The remaining arguments are floats. blendArgR is the value R in the descriptions above and is only used in some of the blend types. blendAbs is a Boolean value used to blend the absolute value of the values in the array rather than the raw values.

Math.Wave(r, type, amplitude, period, shift)

Math.Wave returns the value at r of the wave given by type. The different wave types are defined in an enum called WaveTypes as shown below:

#define WaveTypes

enum WaveTypes {
  Sine,      "Sine"
  Triangle,  "Triangle"
  Sawtooth,  "Sawtooth"

You can #include WaveTypes in the properties section of your instructions to access this enum.

The remaining arguments are floats. Amplitude can be either positive or negative but must not equal 0 and is the amplitude of the wave. Period is the period of the wave and must be greater than 0. Shift, given as a percent of period, shifts the curve, left or right, and is a value between 0 and 1, inclusive.

Math.GCD(a, b)
Math.SymmetricPower(r, power)
Math.PowerSmooth(r, power)

Math.GCD returns the greatest common divisor of a and b. Both a and b should be positive integers.

Math.SymmetricPower returns returns Sign(r)*Abs(r)^power.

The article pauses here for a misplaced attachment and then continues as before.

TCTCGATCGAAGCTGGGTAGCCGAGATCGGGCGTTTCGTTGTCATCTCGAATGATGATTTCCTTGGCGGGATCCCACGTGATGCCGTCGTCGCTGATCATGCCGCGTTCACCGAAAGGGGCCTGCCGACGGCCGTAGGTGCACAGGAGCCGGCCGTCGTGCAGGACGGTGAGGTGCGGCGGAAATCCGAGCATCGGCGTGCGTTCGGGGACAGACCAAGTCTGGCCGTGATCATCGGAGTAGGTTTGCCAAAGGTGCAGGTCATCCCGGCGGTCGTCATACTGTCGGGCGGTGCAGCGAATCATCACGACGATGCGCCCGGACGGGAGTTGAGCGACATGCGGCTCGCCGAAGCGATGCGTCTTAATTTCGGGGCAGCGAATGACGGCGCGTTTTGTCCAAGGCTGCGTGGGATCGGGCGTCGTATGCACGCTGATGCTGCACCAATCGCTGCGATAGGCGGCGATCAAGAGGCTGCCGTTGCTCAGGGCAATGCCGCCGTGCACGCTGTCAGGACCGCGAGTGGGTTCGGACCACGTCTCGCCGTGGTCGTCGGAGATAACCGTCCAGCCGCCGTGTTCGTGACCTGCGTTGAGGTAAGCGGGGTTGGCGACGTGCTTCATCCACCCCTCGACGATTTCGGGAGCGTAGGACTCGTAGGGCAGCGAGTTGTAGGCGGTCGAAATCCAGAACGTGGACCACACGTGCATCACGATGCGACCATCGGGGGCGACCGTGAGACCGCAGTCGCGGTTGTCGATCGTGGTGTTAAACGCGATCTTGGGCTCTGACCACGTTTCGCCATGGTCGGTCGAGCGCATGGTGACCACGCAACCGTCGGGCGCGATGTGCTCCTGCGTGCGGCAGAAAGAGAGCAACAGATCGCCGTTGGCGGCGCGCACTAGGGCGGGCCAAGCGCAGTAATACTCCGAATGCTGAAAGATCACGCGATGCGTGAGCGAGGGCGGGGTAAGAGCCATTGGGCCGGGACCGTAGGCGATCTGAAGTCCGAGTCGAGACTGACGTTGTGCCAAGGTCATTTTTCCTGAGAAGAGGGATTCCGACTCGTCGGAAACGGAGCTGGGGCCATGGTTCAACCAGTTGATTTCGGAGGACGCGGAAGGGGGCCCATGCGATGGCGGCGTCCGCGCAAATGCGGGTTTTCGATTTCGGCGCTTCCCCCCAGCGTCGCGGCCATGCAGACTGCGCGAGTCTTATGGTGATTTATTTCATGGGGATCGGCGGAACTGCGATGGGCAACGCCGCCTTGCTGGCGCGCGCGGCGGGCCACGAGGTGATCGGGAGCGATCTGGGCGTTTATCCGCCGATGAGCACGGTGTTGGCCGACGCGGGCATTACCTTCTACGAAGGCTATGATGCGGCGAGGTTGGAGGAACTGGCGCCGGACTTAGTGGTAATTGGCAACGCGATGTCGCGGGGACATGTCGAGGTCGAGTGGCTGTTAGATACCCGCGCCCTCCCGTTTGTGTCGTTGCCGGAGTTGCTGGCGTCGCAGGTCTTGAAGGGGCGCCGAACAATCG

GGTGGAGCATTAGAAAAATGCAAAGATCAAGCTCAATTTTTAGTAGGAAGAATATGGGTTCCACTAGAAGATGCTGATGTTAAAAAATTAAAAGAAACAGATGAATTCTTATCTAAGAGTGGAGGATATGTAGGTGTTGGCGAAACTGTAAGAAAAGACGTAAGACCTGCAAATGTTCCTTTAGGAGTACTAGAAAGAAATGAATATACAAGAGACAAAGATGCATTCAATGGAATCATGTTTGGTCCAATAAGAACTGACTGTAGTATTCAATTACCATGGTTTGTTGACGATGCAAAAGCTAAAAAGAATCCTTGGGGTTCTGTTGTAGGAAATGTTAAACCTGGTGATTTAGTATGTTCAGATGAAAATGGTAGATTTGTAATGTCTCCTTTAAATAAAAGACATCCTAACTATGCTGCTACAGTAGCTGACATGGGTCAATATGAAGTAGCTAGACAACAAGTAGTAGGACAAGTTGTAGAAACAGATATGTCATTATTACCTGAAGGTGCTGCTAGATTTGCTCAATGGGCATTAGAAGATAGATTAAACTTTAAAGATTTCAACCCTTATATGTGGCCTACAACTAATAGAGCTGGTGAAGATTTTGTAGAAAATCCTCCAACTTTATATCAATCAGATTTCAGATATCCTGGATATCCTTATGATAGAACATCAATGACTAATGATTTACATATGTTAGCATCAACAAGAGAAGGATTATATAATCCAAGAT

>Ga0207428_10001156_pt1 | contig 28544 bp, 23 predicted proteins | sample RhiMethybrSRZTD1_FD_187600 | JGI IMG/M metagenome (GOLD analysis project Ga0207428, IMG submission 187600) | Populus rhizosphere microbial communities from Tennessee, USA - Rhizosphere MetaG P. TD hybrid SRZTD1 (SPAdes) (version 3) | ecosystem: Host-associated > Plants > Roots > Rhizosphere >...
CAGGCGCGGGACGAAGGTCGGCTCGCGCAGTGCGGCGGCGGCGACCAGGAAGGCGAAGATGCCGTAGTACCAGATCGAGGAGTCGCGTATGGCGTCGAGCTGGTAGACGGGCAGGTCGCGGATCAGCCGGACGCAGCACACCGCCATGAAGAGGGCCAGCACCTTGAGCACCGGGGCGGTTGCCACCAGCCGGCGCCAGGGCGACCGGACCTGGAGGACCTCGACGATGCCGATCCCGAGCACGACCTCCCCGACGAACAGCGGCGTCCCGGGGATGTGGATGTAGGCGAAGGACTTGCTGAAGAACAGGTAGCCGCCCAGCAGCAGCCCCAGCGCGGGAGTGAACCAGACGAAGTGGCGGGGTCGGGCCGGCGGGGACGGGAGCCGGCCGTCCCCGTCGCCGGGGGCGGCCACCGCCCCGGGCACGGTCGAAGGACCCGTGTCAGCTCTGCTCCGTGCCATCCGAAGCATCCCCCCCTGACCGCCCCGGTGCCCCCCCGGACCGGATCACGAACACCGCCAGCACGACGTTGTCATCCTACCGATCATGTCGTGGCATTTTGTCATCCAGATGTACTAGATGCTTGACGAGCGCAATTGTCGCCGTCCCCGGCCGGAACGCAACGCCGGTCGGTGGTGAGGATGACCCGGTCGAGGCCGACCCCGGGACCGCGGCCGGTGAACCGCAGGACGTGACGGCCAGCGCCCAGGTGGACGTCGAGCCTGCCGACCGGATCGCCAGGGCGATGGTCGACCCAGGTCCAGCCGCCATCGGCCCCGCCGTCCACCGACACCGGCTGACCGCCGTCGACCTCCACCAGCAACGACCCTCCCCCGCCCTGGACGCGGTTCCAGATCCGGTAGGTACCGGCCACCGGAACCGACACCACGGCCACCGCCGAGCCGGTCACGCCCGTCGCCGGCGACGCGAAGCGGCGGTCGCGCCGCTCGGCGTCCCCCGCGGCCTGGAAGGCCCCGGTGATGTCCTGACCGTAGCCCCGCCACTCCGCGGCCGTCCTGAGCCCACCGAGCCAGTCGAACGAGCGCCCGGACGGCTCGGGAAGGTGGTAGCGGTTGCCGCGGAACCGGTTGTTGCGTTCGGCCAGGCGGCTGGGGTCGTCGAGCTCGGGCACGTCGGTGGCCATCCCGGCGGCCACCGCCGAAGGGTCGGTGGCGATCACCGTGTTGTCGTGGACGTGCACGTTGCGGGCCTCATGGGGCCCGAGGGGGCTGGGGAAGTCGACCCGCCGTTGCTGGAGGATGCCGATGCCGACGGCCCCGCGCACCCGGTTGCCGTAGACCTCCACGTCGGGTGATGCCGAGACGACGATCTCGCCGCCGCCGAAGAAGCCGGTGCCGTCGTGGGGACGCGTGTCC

Math.PowerSmooth returns the smoothed value of r based on power. r must be between 0 and 1 inclusive. power should be greater than or equal to 1. power=1 does not change r. power greater than 1 applies smoothing to r increasing with power.

void Math.NextPQ(byref p, byref q, N)

Math.NextPQ is an implementation of the nextpq method given in Box 28 on page 307 of in the book Indra's Pearls - The Vision of Felix Klein by David Mumford, Caroline Series, and David Wright. Given a fraction p/q in a Farey sequence of order N, Math.NextPQ returns the next fraction p/q in the sequence. The fraction is returned in the variables p and q.

For additional details see:

Eric W. Weisstein. "Farey Sequence."

From MathWorld--A Wolfram Web Resource.


Copyright 2004-2019 Ross Hilbert